THE LAUFFER HISTORY
P. 117 Vol. XXVI., Penn'a Archives, 3rd Series. We are here informed that Nov. 13, 1771 Christian Lauffer bought 40 acres of land in the County of Northampton.
He was at this time a middle-aged man, with married sons and daughters. Within the next few years the migration into Westmoreland County carried several of his married children westward, and he followed in 1774 taking his whole family, except Peter. He had six sons and five daughter.
Sons of Christian. Daughters of Christian.
Christian Lauffer was born in 1730 and died in 1800 (approximately). He is buried in the old Bash Cemetery, near Pleasant Unity, but no tombstone marks his grave. The early settlers had tombstones brought from across the mountains-300 miles over fearful roads. And when these were not secured, sandstone slabs with names and dates cut on with a chisel, were used as grave markers. These time soon effaced, hence our inability to know .his age, except, approximately, throught(sic) court house documents.
The privations and poverty of these early settlers was extreme. Salt had to be brought from the East. Wheat had to be taken to the Mongahela to be ground, at first. The markets were far distant. The Indians troublesome. There was a constant struggle to pay for the land-and land hunger helped to keep him and his sons in poverty.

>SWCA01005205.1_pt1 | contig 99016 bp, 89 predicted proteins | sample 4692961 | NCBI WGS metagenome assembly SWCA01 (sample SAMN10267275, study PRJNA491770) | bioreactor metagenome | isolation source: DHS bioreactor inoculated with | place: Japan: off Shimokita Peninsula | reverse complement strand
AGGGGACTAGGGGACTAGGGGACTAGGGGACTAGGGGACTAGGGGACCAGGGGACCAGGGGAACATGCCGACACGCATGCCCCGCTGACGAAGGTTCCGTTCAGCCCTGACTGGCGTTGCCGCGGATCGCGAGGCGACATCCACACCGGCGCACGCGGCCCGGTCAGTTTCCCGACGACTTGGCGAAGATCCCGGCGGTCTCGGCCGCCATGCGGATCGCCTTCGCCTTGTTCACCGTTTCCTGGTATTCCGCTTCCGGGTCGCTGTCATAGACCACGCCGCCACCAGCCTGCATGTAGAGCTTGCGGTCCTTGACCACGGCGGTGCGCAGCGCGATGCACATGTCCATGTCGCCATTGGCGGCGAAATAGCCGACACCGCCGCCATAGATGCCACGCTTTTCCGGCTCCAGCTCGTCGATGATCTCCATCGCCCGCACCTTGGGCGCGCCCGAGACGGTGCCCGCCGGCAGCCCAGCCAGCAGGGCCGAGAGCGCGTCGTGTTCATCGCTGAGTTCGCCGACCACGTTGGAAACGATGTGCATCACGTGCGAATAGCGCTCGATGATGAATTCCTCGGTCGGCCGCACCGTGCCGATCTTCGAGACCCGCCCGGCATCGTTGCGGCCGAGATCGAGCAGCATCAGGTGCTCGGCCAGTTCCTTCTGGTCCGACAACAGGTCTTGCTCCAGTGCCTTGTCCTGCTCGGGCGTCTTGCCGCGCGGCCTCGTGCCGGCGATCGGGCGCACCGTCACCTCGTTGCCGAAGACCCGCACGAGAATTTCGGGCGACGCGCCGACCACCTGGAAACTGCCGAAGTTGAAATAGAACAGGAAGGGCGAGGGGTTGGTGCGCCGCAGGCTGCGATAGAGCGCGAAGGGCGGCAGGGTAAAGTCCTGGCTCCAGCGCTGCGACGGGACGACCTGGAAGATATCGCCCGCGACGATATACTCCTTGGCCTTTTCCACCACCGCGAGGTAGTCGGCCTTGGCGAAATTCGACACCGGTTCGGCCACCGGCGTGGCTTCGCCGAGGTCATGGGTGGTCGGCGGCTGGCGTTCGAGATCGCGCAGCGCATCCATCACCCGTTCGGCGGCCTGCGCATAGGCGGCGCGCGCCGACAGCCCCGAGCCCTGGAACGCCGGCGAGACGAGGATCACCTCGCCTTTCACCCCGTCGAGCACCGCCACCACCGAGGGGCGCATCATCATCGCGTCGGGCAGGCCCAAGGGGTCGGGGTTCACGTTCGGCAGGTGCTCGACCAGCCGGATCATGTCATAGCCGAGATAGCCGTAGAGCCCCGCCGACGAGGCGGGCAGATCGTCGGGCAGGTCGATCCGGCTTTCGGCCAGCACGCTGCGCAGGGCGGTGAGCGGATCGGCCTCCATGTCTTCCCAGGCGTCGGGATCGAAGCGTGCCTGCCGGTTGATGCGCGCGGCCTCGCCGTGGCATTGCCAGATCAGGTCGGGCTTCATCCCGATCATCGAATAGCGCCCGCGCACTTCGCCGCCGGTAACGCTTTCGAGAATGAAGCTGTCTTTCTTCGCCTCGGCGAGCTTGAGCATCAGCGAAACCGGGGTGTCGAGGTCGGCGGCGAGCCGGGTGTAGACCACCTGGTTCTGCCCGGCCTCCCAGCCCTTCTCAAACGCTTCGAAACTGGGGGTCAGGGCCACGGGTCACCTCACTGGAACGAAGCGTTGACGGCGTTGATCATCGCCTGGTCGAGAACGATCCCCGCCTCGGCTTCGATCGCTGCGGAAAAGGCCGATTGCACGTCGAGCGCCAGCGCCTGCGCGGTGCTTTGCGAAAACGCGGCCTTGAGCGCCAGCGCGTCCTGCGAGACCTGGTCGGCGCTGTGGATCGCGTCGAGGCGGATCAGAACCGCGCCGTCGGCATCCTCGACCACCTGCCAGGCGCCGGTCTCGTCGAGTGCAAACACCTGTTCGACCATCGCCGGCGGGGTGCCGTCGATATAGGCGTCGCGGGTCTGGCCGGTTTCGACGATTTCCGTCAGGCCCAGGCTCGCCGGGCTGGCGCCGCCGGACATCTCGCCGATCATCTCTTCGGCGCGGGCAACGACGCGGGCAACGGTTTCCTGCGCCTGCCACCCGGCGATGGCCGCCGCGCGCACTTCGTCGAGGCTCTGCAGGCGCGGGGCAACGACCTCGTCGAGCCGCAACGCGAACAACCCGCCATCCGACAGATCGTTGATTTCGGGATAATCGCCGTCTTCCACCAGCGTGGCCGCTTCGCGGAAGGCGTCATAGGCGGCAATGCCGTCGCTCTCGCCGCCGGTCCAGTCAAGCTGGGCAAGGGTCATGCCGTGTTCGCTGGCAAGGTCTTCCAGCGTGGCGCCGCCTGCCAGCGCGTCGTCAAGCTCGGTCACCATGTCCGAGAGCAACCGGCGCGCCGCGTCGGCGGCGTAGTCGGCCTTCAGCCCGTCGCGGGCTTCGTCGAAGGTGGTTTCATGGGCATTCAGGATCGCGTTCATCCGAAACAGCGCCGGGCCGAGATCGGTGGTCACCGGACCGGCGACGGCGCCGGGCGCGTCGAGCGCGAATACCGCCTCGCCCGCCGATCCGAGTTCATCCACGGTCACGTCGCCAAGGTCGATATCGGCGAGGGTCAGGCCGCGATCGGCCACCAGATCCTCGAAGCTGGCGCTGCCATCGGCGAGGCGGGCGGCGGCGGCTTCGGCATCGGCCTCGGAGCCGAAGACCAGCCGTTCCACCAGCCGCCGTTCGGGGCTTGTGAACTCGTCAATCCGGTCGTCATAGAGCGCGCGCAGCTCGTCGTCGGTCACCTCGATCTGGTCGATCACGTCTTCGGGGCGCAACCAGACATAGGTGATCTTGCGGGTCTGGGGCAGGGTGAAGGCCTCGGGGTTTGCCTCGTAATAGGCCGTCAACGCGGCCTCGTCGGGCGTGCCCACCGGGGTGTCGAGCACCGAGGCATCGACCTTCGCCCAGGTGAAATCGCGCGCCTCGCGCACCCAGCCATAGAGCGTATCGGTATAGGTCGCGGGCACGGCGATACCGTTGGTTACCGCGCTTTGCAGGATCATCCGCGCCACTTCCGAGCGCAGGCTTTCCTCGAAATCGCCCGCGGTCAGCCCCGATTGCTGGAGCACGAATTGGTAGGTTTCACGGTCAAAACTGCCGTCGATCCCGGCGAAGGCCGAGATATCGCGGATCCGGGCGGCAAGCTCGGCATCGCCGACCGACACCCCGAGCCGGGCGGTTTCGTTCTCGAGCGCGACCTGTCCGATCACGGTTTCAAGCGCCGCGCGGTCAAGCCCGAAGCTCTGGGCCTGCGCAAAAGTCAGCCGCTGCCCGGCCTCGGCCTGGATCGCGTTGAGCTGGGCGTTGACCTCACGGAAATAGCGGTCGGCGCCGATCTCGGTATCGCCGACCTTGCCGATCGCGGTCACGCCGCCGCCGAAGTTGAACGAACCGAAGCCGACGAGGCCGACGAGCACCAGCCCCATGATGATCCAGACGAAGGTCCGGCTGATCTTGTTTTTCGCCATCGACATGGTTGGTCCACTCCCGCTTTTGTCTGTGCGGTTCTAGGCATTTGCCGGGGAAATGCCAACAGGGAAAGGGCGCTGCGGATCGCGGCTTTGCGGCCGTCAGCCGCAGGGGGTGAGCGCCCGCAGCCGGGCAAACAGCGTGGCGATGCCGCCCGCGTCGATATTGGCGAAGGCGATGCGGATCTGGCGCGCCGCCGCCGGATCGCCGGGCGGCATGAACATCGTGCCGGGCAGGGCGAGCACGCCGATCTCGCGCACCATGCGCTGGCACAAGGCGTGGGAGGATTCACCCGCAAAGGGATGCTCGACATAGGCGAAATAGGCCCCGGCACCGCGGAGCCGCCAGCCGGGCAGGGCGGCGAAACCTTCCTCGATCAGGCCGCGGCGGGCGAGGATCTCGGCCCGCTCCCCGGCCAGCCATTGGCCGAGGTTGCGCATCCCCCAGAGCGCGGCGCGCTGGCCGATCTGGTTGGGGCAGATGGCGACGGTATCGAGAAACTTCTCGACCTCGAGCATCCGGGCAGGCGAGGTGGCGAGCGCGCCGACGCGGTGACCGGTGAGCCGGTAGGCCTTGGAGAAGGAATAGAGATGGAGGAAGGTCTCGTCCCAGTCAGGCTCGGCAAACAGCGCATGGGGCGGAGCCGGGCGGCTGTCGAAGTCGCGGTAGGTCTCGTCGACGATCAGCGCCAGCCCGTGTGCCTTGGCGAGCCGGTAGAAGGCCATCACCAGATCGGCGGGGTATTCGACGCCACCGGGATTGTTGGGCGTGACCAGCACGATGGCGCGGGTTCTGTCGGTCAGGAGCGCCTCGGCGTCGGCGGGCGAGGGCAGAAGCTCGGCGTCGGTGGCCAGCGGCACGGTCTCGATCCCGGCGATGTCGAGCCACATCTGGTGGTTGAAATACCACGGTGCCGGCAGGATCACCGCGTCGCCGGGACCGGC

We know from tradition (my grandfather, Jacob F,, heard it from his father, Henry, Jr.), (John, Jr., the centenarian from his father, John, Sr.), that Christian Laffer lived near Pleasant Unity, but from land transfers we do not know definitely which are his, and which are his son Christian's.
THE LAUFFER HISTORY 9
From wills of Northampton County, p. 182, Will Book No. I, John Deter, Sr., of Morestown, under date of May 12, 1772, makes a will, leaving property to his wife and nine children. His son, John, is executor, and the witnesses are his wife, Elizabeth, John Egodius, Adam Marsch, and Christian Laffer. Hence the
date 1774, as the year of his migration given us by the venerable John Lauffer, we accept as approximately correct.